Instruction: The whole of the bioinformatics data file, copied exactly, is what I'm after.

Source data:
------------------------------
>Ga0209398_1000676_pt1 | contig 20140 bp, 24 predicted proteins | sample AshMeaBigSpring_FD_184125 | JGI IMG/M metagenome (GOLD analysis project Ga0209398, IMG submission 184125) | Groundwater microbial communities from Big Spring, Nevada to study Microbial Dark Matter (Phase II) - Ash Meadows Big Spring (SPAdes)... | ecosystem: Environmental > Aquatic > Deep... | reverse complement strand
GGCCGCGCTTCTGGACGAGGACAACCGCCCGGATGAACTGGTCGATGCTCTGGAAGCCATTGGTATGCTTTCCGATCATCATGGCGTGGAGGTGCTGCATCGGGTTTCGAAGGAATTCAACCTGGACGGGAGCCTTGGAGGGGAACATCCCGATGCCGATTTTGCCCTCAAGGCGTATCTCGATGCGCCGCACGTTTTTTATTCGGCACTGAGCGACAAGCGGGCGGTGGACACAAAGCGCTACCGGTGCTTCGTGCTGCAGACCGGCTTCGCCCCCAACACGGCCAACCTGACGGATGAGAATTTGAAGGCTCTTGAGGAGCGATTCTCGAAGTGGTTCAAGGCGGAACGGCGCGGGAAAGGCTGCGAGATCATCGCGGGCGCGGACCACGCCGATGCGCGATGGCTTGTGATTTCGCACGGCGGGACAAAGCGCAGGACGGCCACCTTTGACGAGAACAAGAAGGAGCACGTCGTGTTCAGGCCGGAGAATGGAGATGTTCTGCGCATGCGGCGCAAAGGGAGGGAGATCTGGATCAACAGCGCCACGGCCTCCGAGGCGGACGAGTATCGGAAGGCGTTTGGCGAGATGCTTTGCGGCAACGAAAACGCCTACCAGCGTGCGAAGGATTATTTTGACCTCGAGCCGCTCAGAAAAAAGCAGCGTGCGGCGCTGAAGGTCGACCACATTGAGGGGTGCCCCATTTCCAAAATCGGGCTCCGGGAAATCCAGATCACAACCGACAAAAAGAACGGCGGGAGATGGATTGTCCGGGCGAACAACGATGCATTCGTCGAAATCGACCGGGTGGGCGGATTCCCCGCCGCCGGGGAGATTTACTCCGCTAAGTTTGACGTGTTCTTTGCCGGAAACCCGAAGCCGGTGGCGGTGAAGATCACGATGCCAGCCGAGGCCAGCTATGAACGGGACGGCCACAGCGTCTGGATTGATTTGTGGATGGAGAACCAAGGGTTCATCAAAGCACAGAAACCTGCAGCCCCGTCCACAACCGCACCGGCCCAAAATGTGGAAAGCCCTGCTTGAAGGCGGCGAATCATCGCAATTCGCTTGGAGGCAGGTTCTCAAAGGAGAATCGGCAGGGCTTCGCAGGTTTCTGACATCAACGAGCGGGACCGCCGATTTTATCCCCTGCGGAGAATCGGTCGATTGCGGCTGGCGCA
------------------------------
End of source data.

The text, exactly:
>Ga0209398_1000676_pt1 | contig 20140 bp, 24 predicted proteins | sample AshMeaBigSpring_FD_184125 | JGI IMG/M metagenome (GOLD analysis project Ga0209398, IMG submission 184125) | Groundwater microbial communities from Big Spring, Nevada to study Microbial Dark Matter (Phase II) - Ash Meadows Big Spring (SPAdes)... | ecosystem: Environmental > Aquatic > Deep... | reverse complement strand
GGCCGCGCTTCTGGACGAGGACAACCGCCCGGATGAACTGGTCGATGCTCTGGAAGCCATTGGTATGCTTTCCGATCATCATGGCGTGGAGGTGCTGCATCGGGTTTCGAAGGAATTCAACCTGGACGGGAGCCTTGGAGGGGAACATCCCGATGCCGATTTTGCCCTCAAGGCGTATCTCGATGCGCCGCACGTTTTTTATTCGGCACTGAGCGACAAGCGGGCGGTGGACACAAAGCGCTACCGGTGCTTCGTGCTGCAGACCGGCTTCGCCCCCAACACGGCCAACCTGACGGATGAGAATTTGAAGGCTCTTGAGGAGCGATTCTCGAAGTGGTTCAAGGCGGAACGGCGCGGGAAAGGCTGCGAGATCATCGCGGGCGCGGACCACGCCGATGCGCGATGGCTTGTGATTTCGCACGGCGGGACAAAGCGCAGGACGGCCACCTTTGACGAGAACAAGAAGGAGCACGTCGTGTTCAGGCCGGAGAATGGAGATGTTCTGCGCATGCGGCGCAAAGGGAGGGAGATCTGGATCAACAGCGCCACGGCCTCCGAGGCGGACGAGTATCGGAAGGCGTTTGGCGAGATGCTTTGCGGCAACGAAAACGCCTACCAGCGTGCGAAGGATTATTTTGACCTCGAGCCGCTCAGAAAAAAGCAGCGTGCGGCGCTGAAGGTCGACCACATTGAGGGGTGCCCCATTTCCAAAATCGGGCTCCGGGAAATCCAGATCACAACCGACAAAAAGAACGGCGGGAGATGGATTGTCCGGGCGAACAACGATGCATTCGTCGAAATCGACCGGGTGGGCGGATTCCCCGCCGCCGGGGAGATTTACTCCGCTAAGTTTGACGTGTTCTTTGCCGGAAACCCGAAGCCGGTGGCGGTGAAGATCACGATGCCAGCCGAGGCCAGCTATGAACGGGACGGCCACAGCGTCTGGATTGATTTGTGGATGGAGAACCAAGGGTTCATCAAAGCACAGAAACCTGCAGCCCCGTCCACAACCGCACCGGCCCAAAATGTGGAAAGCCCTGCTTGAAGGCGGCGAATCATCGCAATTCGCTTGGAGGCAGGTTCTCAAAGGAGAATCGGCAGGGCTTCGCAGGTTTCTGACATCAACGAGCGGGACCGCCGATTTTATCCCCTGCGGAGAATCGGTCGATTGCGGCTGGCGCA